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Croatian rebel Serbs deny firing on NATO plane

By NATELA CUTTER

BELGRADE, March 9 -- Croatian rebel Serbs denied Wednesday that they had fired on a Spanish NATO plane forcing it to make an emergency landing at a Croatian airfield after four passengers were wounded and the plane suffered damage to its fuselage and tail section.

The midsize CASA-212 plane, with three Spanish crew members and five passengers aboard, was riddled with bullet holes Tuesday from seven anti-aircraft rounds while flying from the Croatian capital of Zagreb to the Adriatic port of Split.

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Four NATO personnel were slightly wounded in the incident by shrapnel and were flown to a NATO airbase in Vicenza, Italy for treatment.

Rebel Serbs, who have occupied a third of Croatia since the 1991 Serb-Croat war in 1991, denied having shot at the plane after Croatian military officials accused the Serbs of firing two Russian-made anti- aircraft rockets.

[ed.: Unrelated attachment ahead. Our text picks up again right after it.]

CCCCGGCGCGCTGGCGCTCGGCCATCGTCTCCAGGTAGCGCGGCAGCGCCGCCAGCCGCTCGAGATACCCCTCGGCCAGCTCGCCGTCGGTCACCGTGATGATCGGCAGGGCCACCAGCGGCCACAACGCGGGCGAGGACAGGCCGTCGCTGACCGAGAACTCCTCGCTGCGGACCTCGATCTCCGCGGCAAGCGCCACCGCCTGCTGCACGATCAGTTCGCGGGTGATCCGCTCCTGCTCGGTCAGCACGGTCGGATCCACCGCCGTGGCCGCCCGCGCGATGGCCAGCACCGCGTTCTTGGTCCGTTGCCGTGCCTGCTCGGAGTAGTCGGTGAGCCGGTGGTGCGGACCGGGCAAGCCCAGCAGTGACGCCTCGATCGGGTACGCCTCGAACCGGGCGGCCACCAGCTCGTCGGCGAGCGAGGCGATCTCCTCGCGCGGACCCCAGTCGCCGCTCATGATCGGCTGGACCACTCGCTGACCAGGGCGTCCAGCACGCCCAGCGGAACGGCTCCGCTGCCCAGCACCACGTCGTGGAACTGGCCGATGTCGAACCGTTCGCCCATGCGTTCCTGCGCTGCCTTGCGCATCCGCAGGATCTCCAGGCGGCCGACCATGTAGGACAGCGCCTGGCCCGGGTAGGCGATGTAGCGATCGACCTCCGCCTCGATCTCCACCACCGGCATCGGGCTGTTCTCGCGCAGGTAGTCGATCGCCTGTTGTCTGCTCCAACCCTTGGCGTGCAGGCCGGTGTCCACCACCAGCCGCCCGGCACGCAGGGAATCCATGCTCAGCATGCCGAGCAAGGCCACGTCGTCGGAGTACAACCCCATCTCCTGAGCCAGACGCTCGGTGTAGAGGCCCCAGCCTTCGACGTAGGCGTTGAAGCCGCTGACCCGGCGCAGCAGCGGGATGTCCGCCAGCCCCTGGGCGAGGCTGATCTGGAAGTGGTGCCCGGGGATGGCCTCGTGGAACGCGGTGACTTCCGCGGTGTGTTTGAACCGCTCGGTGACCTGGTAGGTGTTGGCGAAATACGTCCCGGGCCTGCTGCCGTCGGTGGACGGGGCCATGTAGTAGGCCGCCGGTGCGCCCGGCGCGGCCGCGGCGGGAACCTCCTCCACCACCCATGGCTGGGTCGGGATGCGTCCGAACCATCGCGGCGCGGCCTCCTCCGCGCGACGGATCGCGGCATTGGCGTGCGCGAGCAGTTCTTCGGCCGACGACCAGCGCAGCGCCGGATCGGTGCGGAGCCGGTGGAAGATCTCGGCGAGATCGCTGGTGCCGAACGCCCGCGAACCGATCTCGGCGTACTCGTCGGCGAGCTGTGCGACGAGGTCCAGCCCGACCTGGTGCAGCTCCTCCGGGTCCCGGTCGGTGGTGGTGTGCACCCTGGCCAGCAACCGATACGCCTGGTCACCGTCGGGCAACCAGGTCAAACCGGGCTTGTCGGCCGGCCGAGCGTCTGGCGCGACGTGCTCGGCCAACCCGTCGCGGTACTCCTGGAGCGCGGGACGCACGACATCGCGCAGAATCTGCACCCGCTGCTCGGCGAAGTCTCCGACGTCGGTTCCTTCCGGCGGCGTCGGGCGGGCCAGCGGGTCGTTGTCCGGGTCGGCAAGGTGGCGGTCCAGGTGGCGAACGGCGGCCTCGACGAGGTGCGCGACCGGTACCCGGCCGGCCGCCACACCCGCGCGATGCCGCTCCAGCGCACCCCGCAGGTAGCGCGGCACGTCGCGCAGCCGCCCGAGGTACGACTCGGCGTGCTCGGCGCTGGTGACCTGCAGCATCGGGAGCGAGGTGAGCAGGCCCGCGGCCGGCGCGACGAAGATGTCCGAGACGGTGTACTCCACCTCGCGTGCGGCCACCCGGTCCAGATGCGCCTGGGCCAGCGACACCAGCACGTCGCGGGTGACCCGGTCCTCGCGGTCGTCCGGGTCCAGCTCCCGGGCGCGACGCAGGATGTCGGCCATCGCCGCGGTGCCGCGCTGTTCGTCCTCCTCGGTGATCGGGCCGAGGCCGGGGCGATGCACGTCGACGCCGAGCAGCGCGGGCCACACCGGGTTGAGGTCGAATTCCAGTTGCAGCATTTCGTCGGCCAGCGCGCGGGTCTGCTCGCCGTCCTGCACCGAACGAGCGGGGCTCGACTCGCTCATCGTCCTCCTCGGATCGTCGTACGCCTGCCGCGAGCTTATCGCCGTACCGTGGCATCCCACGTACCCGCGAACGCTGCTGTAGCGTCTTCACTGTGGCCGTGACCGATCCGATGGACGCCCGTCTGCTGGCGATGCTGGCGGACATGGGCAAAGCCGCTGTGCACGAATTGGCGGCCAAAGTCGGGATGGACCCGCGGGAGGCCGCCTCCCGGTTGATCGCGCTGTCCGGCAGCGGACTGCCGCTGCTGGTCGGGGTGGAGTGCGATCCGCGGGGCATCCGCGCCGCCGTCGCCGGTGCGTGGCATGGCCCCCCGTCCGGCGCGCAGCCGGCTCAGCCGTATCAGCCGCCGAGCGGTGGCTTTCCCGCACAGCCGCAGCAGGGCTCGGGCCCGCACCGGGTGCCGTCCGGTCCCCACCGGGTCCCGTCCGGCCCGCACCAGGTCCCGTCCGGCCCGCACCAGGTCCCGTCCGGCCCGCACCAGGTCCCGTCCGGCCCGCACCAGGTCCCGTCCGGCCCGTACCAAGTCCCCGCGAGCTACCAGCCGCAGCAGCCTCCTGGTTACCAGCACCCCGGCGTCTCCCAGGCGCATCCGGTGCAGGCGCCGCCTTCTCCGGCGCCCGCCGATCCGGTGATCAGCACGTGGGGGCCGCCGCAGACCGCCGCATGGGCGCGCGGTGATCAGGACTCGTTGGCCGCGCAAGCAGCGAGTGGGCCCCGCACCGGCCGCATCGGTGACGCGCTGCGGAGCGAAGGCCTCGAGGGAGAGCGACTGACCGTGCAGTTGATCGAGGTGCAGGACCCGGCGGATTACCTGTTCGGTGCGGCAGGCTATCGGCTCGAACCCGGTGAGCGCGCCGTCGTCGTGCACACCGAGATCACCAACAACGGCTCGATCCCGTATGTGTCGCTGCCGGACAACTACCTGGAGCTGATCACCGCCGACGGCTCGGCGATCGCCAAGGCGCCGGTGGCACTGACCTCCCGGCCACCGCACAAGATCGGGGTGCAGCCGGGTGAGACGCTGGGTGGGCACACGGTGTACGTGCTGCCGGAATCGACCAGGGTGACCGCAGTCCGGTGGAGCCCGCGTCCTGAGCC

'Yesterday's flight was not announced (by NATO) nor was it seen over the Republic of Serbian Krajina,' said a statement issued by the military command of the self-styled Serbian state of Krajina.

The incident is currently being investigated by a joint NATO-United Nations team in an attempt to determine the source of the fire.

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NATO jet fighters have been patrolling the skies over Bosnia- Herzegovina to enforce a U.N. ban on all flights by any of the parties involved in the Bosnian war.

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